This splendid example of a traditional Bhutanese dagger or kongdi maja has a sharp, single-edged steel blade. The handle comprises a faceted grip covered in fine cream-coloured shagreen (stingray skin) and a cap-shaped pommel covered in parcel-gilt silver decorated with Bhutanese Buddhist symbols.
The top of the pommel is crested with a gilt spherical pommel nut that rises from a chakra wheel motif.
The magnificent scabbard comprises a fine, open-work parcel-gilt silver covering decorated with Himalayan dragons and Buddhistic symbols amid densely entwined foliate work. The scabbard is studded with small turquoise chips in box settings (some age-related losses).
The principal dragon – its long, sinewy body runs the length of much of the front of the scabbard – is masterfully worked into the under-layer, beneath the upper layer of foliate work, its body marked out in gilding.
A gilded copper sheet sits beneath the open-work silver overlay on the front and on the back of the sheaf. The gilt-copper under-lay is more apparent on the reverse of the scabbard where it is engraved with scrolling foliate motifs.
A dagger of this quality would almost certainly have been made for a member of the Bhutanese nobility.
A similar Bhutanese dagger is in the Wallace Collection, London (inventory no. 1684). The catalogue detailing the Wallace Collection’s oriental arms and armour collection describes the Collection’s example as a ‘short dirk’ attributed to the mid-sixteenth century. This dating might seem ambitious, although it should be noted that the Wallace Collection was formed in the eighteenth and nineteenth centuries during which time the Collection’s Bhutanese dagger joined the collection. It almost certainly was already quite old by the time it joined the collection, judging by its patina and condition.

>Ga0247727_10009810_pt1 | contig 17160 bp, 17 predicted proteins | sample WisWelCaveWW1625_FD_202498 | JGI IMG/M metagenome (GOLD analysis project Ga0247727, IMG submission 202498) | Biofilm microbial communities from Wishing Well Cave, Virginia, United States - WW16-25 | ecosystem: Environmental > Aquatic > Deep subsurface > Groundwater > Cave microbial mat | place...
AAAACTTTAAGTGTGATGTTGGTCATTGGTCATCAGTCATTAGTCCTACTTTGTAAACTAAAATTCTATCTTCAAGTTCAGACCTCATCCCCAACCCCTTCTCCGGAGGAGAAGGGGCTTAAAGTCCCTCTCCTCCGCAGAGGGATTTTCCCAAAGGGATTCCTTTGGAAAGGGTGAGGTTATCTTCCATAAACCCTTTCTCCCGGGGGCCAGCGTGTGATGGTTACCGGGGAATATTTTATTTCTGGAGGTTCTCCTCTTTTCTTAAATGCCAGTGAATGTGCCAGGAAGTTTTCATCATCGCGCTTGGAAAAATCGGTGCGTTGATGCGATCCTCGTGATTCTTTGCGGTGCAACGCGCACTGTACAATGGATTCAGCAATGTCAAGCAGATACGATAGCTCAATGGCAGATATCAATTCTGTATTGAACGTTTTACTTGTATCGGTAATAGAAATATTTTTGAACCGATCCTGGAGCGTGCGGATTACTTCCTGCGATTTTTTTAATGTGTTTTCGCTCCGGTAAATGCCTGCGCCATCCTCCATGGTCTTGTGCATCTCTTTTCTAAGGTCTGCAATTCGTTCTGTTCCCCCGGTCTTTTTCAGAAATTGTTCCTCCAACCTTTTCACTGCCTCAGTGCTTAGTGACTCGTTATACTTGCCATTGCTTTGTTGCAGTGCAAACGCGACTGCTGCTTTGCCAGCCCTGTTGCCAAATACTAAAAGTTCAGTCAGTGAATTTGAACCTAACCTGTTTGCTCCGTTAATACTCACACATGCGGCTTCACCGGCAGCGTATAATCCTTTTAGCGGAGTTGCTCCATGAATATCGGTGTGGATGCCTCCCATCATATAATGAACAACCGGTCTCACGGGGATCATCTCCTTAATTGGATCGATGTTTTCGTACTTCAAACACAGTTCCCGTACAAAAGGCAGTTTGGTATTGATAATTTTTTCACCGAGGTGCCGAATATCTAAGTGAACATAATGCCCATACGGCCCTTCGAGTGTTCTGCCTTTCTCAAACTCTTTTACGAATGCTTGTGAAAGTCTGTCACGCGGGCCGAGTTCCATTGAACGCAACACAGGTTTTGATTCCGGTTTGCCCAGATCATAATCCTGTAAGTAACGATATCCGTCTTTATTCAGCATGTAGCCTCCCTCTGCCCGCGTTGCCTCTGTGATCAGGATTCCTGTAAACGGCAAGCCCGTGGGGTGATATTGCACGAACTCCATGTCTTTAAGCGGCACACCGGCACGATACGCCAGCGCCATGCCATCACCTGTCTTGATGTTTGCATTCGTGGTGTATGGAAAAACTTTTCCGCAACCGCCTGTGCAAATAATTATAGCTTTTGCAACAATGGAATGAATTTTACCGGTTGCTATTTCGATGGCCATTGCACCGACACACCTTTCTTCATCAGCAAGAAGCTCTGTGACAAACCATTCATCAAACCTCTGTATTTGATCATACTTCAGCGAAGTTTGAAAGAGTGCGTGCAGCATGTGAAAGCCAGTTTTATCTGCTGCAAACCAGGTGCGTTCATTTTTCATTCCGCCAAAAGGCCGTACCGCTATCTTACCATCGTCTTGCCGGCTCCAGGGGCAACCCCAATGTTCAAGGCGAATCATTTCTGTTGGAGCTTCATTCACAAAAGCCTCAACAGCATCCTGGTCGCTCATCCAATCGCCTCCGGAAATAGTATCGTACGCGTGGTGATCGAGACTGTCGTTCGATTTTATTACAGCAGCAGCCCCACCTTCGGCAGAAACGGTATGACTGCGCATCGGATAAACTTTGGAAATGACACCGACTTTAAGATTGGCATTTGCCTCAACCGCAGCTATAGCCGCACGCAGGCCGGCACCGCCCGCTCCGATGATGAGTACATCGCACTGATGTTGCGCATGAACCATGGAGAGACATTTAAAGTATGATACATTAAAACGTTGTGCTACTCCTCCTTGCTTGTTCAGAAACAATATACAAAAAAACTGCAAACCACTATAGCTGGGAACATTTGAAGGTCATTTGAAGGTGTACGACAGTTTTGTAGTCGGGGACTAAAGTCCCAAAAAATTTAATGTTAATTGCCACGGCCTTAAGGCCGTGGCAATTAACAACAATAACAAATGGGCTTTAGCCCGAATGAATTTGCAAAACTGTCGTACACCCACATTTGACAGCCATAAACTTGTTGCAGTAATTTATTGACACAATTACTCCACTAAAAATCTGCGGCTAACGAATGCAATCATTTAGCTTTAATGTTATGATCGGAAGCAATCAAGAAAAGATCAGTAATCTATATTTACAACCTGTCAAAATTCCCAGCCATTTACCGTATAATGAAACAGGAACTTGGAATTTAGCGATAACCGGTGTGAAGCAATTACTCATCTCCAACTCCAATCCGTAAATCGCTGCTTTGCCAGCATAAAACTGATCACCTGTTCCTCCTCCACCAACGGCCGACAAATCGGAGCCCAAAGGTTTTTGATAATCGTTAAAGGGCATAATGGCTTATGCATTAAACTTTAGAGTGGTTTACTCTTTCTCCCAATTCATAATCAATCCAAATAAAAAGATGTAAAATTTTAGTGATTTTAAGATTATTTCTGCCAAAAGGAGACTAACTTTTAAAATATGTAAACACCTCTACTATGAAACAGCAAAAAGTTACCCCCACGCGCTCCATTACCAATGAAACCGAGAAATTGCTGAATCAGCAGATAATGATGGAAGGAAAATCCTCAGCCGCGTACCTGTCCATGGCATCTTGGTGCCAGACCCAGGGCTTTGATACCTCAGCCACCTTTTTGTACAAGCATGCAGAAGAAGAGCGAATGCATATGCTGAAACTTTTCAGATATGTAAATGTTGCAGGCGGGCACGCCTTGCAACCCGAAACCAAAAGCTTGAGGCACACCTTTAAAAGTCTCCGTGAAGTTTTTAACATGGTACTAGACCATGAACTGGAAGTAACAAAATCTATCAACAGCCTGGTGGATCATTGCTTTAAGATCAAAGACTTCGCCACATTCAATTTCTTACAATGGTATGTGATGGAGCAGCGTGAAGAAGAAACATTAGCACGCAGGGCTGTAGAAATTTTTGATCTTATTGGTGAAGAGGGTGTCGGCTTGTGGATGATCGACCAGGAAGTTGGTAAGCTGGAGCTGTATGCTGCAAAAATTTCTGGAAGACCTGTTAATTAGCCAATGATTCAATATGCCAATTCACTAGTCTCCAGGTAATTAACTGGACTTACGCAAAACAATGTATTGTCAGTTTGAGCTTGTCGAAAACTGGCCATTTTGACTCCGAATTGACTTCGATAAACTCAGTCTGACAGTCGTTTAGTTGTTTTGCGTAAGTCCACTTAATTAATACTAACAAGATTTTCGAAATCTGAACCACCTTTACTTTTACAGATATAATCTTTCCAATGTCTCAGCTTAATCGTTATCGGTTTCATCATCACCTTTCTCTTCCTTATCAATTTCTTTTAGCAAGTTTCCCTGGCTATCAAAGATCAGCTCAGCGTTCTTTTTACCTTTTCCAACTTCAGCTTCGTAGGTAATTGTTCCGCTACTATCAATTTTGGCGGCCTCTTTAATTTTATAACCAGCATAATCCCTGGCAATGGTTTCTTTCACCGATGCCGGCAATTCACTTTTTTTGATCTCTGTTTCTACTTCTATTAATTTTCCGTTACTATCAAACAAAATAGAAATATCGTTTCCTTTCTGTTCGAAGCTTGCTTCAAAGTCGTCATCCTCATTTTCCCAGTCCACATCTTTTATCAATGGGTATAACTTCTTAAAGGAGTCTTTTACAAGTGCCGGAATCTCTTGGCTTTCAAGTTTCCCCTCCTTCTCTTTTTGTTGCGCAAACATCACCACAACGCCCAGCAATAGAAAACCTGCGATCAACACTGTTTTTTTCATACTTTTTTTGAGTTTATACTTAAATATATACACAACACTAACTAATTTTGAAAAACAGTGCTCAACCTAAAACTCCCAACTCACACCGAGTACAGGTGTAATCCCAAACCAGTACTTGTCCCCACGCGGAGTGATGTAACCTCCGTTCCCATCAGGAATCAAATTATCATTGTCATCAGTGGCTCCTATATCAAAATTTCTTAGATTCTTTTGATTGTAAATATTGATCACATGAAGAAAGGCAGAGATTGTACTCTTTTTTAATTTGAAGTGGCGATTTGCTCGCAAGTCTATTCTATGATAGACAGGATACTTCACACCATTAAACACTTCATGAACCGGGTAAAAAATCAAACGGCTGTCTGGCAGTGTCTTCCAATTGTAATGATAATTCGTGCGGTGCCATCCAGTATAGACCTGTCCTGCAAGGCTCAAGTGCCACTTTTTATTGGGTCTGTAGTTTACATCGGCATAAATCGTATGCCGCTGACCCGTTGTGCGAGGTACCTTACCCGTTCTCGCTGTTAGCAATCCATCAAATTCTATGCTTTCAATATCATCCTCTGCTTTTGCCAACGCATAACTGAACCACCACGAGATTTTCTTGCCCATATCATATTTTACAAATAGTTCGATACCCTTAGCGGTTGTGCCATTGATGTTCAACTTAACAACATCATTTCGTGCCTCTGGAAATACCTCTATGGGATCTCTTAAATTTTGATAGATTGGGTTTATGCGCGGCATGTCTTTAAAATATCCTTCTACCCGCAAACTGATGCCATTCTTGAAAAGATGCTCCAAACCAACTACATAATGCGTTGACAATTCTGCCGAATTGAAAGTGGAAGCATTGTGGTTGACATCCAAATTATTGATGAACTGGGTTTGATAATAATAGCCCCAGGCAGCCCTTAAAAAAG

The example here is an excellent example of a Bhutanese dagger being of the highest quality.
Laking, G.F., Oriental Arms and Armour: Wallace Collection Catalogues, 1964.
LaRocca, D.J., Warriors of the Himalayas: Rediscovering the Arms and Armor of Tibet, Metropolitan Museum of Art, 2006.
Myers, D., and S. Bean (eds), From the Land of the Thunder Dragon: Textile Arts of Bhutan, Serindia, 1994.